An excess business loss is one that exceeds $250,000 ($500,000 for a married joint-filing couple). These limits are adjusted annually for inflation.
The CARES Act temporarily removes the excess business loss disallowance rule for losses arising in tax years beginning in 2018 through 2020.
Important: Barring a further tax-law change, the excess business loss disallowance rule will come back into play for losses that arise in tax years beginning in 2021 through 2025. Any disallowed excess business loss for one of those years will be carried forward to the following year and can be deducted under the rules for NOL carryovers.
These taxpayer friendly CARES Act changes can affect prior tax years for which you’ve already filed returns. Amended returns may be needed to benefit from the changes. Contact your tax professional for more information.
The Coronavirus Aid, Relief, and Economic Security (CARES) Act includes a retroactive technical correction stating that the amount of a noncorporate taxpayer’s excess business loss (if any) is calculated without counting any income, gains or deductions from performing services as an employee. That means you don’t get to count W-2 wages as business income when determining if you have an excess business loss for the year. This correction increases the odds that you have an excess business loss. So, it’s an unfavorable change.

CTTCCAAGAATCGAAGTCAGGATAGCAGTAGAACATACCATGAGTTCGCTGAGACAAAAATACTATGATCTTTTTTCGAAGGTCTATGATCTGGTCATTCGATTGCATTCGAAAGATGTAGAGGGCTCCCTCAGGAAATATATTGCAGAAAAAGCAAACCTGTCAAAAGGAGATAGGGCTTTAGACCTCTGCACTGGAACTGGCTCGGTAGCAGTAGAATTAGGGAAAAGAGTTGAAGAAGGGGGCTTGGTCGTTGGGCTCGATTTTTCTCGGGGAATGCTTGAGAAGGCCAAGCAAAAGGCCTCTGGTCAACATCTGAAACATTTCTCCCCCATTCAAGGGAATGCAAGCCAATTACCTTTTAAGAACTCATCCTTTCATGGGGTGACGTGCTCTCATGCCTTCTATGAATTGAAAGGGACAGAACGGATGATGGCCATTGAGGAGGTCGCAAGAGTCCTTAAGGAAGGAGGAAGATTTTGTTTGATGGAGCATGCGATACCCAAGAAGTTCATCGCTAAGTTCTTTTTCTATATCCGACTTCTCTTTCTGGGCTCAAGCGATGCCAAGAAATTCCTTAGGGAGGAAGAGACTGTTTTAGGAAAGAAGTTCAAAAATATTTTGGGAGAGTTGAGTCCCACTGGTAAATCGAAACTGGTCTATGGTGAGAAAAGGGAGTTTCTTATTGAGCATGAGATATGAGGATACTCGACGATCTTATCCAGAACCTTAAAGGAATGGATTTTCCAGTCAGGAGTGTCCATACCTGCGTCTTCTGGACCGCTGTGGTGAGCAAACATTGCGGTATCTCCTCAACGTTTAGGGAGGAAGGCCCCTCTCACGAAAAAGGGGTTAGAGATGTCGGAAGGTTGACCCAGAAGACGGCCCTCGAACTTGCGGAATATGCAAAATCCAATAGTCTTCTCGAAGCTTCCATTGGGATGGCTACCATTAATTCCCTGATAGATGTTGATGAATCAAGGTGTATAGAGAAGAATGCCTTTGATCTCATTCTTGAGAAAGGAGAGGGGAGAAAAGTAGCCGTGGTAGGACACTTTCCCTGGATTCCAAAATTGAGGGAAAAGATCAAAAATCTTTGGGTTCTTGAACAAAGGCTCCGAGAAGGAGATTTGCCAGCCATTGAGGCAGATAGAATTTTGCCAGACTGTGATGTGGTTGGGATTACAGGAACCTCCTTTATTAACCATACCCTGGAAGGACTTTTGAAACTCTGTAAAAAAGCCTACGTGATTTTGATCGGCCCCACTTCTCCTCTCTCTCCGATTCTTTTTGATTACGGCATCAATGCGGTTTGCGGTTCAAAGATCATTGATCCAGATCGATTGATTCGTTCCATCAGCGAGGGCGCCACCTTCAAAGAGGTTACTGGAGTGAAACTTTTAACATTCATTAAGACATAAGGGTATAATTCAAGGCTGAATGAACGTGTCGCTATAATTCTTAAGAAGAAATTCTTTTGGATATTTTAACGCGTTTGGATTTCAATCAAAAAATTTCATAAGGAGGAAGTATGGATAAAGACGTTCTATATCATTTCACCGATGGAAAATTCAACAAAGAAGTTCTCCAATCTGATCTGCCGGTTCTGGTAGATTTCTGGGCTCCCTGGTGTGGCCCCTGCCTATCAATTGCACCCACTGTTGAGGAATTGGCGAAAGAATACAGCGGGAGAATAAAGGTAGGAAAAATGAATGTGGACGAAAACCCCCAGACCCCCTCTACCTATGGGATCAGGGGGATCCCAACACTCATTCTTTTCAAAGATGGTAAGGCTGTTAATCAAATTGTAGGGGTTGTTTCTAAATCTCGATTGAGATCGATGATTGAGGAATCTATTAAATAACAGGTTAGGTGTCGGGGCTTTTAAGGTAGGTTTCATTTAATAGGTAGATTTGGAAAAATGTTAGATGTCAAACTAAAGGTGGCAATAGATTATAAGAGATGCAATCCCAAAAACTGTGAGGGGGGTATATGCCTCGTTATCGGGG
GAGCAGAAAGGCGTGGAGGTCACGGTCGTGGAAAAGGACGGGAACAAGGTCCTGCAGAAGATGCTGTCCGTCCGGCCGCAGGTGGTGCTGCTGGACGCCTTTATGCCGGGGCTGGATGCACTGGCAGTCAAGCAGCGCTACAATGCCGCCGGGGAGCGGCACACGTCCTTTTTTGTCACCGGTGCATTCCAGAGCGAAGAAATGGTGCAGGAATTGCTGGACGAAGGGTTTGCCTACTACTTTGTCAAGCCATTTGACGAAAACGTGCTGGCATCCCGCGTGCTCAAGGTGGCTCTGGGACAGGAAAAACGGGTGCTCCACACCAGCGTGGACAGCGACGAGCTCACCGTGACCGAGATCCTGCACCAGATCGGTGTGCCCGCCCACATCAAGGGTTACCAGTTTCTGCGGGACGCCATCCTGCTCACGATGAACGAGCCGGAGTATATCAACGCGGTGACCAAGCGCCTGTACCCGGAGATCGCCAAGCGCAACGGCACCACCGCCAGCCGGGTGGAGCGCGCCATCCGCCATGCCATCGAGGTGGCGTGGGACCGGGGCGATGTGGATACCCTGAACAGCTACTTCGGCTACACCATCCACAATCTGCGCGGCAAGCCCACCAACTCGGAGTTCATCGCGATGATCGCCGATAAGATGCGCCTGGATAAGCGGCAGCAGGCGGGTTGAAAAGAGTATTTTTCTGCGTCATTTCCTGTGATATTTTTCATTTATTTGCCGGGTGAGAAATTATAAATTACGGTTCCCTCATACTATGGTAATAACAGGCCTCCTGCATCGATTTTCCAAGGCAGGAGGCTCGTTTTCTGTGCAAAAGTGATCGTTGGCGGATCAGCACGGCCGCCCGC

Another retroactive technical correction states that net capital gains (but not net capital losses) attributable to a trade or business are counted when calculating whether a noncorporate taxpayer has an excess business loss. But net capital gains counted for this purpose are limited to the taxpayer’s overall net capital gain amount after taking into account investment gains and losses.
Important: These technical corrections won’t really matter until tax years beginning in 2021 through 2025. That’s because the excess business loss disallowance rule is effectively postponed until those years.
IRS Revenue Procedure 2020-24, issued on April 9, provides some guidance on how to apply the CARES Act changes to the NOL deduction rules. The guidance makes it clear that the carryback of an NOL that arises in a tax year beginning in 2018 through 2020 must first be carried back to the fifth year preceding the year in which the NOL arose. Then any remaining NOL from that year is carried back to the fourth preceding year. And so on until the NOL is fully utilized.
For example, an NOL that arises in a tax year beginning in 2020 would first be carried back to the tax year beginning in 2015. Any remaining NOL amount from 2020 would then be carried back to 2016. And so on until the NOL from 2020 is used up.
The guidance also explains how to make an election to waive the carryback privilege and instead carry the NOL for which the election is made forward to later tax years.
Finally, Revenue Procedure 2020-24 provides special rules regarding the election to waive the carryback privilege for an NOL that arises in a taxpayer’s fiscal (non-calendar) tax year that began in 2017 and ended in 2018. For more information, contact your tax pro.